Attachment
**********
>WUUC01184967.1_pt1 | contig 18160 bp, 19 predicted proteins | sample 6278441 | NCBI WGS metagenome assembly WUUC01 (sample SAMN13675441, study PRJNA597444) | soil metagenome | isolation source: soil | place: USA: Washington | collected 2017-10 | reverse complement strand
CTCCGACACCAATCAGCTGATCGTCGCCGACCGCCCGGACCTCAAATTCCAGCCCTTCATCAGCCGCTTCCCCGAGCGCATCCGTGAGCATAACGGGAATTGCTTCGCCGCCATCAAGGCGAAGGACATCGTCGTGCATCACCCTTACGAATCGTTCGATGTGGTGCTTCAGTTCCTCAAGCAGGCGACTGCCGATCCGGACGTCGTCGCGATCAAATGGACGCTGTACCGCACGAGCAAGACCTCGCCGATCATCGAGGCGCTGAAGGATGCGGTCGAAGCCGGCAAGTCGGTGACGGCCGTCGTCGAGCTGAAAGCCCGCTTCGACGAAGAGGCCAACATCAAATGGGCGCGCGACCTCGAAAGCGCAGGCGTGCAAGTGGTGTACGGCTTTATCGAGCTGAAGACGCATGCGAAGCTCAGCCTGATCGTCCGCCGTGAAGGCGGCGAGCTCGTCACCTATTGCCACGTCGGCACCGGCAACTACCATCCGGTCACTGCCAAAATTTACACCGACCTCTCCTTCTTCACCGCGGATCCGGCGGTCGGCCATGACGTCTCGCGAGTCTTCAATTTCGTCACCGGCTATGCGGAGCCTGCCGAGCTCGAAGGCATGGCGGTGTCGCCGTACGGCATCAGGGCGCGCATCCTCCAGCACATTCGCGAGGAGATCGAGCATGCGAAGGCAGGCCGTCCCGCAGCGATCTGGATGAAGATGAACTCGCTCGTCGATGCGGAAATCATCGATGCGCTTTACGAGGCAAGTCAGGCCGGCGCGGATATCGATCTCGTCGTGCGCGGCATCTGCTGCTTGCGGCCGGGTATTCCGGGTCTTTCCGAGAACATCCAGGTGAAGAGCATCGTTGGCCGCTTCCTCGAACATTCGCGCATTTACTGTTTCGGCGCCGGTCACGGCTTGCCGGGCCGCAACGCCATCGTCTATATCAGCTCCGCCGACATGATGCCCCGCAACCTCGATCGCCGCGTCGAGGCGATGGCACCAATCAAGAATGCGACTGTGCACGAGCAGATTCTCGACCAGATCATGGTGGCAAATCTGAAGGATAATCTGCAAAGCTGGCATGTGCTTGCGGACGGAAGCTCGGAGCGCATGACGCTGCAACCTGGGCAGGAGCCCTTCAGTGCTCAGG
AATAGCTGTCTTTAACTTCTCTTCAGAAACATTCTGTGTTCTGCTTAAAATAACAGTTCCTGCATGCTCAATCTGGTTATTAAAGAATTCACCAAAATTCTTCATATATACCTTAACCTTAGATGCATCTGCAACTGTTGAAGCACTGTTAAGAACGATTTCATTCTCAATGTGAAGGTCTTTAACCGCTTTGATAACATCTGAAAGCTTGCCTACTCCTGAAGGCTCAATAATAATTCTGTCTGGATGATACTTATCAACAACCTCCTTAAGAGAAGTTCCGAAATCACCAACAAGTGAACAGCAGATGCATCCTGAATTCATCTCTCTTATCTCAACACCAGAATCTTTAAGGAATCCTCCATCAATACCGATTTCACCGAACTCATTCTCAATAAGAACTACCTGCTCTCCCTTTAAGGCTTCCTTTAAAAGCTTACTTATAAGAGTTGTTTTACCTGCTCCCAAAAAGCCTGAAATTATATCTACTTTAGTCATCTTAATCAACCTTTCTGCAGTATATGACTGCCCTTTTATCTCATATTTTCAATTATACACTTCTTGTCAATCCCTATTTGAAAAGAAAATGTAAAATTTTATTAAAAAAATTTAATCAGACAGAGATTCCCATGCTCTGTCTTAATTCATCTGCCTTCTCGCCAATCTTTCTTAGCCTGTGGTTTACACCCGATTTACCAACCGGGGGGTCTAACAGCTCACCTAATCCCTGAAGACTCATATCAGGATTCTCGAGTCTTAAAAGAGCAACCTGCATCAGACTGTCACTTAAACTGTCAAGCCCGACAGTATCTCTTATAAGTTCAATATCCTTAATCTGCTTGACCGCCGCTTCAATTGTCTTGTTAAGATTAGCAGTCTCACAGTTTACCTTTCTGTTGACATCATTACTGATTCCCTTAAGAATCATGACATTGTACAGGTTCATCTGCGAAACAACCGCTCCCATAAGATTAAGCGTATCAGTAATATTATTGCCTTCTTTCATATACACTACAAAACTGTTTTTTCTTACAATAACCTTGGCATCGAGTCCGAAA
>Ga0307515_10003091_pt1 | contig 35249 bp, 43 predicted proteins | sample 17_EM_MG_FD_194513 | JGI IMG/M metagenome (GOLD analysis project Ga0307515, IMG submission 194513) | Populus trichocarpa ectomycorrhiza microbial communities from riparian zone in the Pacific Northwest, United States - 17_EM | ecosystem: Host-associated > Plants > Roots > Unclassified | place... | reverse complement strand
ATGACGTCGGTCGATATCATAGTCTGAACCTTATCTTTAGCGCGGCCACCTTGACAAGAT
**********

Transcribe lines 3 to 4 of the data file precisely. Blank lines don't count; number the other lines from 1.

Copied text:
AATAGCTGTCTTTAACTTCTCTTCAGAAACATTCTGTGTTCTGCTTAAAATAACAGTTCCTGCATGCTCAATCTGGTTATTAAAGAATTCACCAAAATTCTTCATATATACCTTAACCTTAGATGCATCTGCAACTGTTGAAGCACTGTTAAGAACGATTTCATTCTCAATGTGAAGGTCTTTAACCGCTTTGATAACATCTGAAAGCTTGCCTACTCCTGAAGGCTCAATAATAATTCTGTCTGGATGATACTTATCAACAACCTCCTTAAGAGAAGTTCCGAAATCACCAACAAGTGAACAGCAGATGCATCCTGAATTCATCTCTCTTATCTCAACACCAGAATCTTTAAGGAATCCTCCATCAATACCGATTTCACCGAACTCATTCTCAATAAGAACTACCTGCTCTCCCTTTAAGGCTTCCTTTAAAAGCTTACTTATAAGAGTTGTTTTACCTGCTCCCAAAAAGCCTGAAATTATATCTACTTTAGTCATCTTAATCAACCTTTCTGCAGTATATGACTGCCCTTTTATCTCATATTTTCAATTATACACTTCTTGTCAATCCCTATTTGAAAAGAAAATGTAAAATTTTATTAAAAAAATTTAATCAGACAGAGATTCCCATGCTCTGTCTTAATTCATCTGCCTTCTCGCCAATCTTTCTTAGCCTGTGGTTTACACCCGATTTACCAACCGGGGGGTCTAACAGCTCACCTAATCCCTGAAGACTCATATCAGGATTCTCGAGTCTTAAAAGAGCAACCTGCATCAGACTGTCACTTAAACTGTCAAGCCCGACAGTATCTCTTATAAGTTCAATATCCTTAATCTGCTTGACCGCCGCTTCAATTGTCTTGTTAAGATTAGCAGTCTCACAGTTTACCTTTCTGTTGACATCATTACTGATTCCCTTAAGAATCATGACATTGTACAGGTTCATCTGCGAAACAACCGCTCCCATAAGATTAAGCGTATCAGTAATATTATTGCCTTCTTTCATATACACTACAAAACTGTTTTTTCTTACAATAACCTTGGCATCGAGTCCGAAA
>Ga0307515_10003091_pt1 | contig 35249 bp, 43 predicted proteins | sample 17_EM_MG_FD_194513 | JGI IMG/M metagenome (GOLD analysis project Ga0307515, IMG submission 194513) | Populus trichocarpa ectomycorrhiza microbial communities from riparian zone in the Pacific Northwest, United States - 17_EM | ecosystem: Host-associated > Plants > Roots > Unclassified | place... | reverse complement strand